Unbeknownst to DeLarge, his dedication and professionalism had alerted the attention of certain persons behind the scenes at For Great Justice, who asked if he would be willing to produce a video identifying Magnotta for the general public. Collaborating with two others from the group admin, DeLarge had the video ready in just sixteen hours, and it rapidly received upwards of 150,000 views. These efforts earned DeLarge an invitation to join a secret Facebook group he hadn’t even suspected existed and has since assumed the name Animal Beta Project.
Upon admittance, DeLarge’s own obsession with stopping Magnotta was put into perspective, as he came into contact with data analysts, animal rights activists, and others who had been assiduously tracking Magnotta much longer than a few weeks. The group – “20 or so persons, half of them active,” and guided by key members such as “Baudi Moovin,” “Nicee Punk” and “John Green” – characterize themselves as “miners” (they “mine for information”) and DeLarge was now confronted by the remarkable and sophisticated wealth of excavated data: it had enabled them, among other things, to correctly pinpoint Magnotta as then residing in Montreal.
One fascinating aspect of this hunt was Animal Beta Project members’ inevitable online acquaintanceship with Magnotta himself. This was mostly due to For Great Justice activists and supporters lavishing him with the kind of obsessive scrutiny craved by his omnivorous narcissism, meaning there was no more dependable presence lurking about its pages than Magnotta, albeit under a vast succession of fake Facebook profiles, behind which he would slander, spread rumors, and generally muddy the investigative waters with endless false leads and double bluffs. (Suspicion was so ubiquitous that, when DeLarge was first admitted into the secret group, members apologetically instructed him to ignore a recent thread theorizing that he was another Magnotta dupe.)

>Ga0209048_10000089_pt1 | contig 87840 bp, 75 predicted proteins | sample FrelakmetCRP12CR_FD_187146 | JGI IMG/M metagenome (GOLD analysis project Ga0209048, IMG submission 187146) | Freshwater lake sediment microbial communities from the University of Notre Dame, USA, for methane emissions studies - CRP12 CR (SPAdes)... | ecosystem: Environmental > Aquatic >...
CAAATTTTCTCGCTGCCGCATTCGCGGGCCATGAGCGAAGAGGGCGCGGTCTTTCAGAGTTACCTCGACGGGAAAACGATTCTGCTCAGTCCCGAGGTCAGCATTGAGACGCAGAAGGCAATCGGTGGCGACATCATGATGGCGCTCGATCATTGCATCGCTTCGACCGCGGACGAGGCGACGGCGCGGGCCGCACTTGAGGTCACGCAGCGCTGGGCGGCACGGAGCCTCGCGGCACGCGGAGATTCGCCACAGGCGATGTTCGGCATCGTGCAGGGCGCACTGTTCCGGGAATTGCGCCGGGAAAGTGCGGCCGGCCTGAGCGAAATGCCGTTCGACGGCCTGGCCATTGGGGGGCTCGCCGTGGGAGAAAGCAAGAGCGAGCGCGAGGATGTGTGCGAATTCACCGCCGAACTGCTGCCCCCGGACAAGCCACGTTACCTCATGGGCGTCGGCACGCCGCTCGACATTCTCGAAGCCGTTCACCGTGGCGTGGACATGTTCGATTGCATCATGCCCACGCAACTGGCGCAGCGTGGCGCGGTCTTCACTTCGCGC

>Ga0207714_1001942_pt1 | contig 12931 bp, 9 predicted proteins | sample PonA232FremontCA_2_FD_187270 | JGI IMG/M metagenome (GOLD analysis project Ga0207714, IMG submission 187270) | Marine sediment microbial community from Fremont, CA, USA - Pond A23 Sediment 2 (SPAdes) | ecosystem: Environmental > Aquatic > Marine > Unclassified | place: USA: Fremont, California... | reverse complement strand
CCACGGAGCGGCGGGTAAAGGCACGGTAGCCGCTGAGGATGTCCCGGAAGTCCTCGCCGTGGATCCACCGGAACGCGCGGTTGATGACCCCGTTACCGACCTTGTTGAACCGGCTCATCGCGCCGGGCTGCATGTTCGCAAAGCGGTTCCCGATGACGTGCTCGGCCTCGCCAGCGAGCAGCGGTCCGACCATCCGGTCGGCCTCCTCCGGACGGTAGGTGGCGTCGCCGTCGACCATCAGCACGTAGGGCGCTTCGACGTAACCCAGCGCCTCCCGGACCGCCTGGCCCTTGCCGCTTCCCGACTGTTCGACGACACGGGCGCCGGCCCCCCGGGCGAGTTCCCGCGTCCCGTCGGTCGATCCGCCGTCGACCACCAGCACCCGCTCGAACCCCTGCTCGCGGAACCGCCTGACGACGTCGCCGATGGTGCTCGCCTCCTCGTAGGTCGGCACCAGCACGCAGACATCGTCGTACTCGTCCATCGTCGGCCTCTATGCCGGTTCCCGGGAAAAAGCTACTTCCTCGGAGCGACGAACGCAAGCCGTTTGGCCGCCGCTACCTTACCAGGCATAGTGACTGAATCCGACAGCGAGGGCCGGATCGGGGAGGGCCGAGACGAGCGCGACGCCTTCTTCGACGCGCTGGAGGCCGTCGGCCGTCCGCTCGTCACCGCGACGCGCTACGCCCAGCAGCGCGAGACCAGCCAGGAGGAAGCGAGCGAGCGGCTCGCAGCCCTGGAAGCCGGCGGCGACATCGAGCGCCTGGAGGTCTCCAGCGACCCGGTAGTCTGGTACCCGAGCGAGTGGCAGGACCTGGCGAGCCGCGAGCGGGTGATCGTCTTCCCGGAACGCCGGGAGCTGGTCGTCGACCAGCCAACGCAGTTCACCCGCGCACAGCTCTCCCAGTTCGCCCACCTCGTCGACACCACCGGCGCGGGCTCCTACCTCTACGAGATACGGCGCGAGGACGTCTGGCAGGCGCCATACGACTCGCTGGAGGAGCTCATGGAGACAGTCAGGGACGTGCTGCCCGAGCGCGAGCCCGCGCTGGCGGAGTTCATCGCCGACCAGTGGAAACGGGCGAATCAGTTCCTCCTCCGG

I asked DeLarge how members could usually go about seeing through a Magnotta mask. The answer is telling. “Every comment Luka Magnotta made was about himself, was pro-Luka Magnotta, that was the first thing to look out for. If someone thinks he’s ‘hot,’ that’s usually him.” This familiar phenomenon resulted in an especially memorable incident on Christmas Eve 2011. DeLarge, sensing that this kitten-torturing Über-narcissist might not be wading in festive cheer, intentionally smoked him out with a cheeky post musing aloud what Magnotta might be doing that evening – “I’m sure it’s a joyous occasion” and so on.
Duly stung, Magnotta (at that moment hiding behind a female profile that had joined the group the previous day) fired back: “No, I think you’ll find he’s out with his friends, visiting family, having a great Christmas…” Magnotta then proceeded to compulsively post an unprecedented couple of hundred times over the next twenty-four hours. “He was on his own,” DeLarge remembers, “he had nothing better to do than talk to people that hated him. The whole of Christmas Day he stayed online and posted and posted and posted.” (Which goes to show it’s possible to pity just about anyone.)
When he wasn’t being painfully pathetic, however, loopy Luka could be ingeniously elusive, disruptive and – at times – outright intimidating. One day, conducting one of their regular Social Media trawls, Animal Beta Project came upon a new Magnotta account.
“Magnotta knew he was communicating with us through his videos on Social Media accounts, but this one time was particularly scary. He had just set up a video account in which he’d favorited a load of videos – and in the videos he’d favorited a video of the exact workplace of one of the ABP group, and all five or six films in the account related to the personal locations of secret group members.”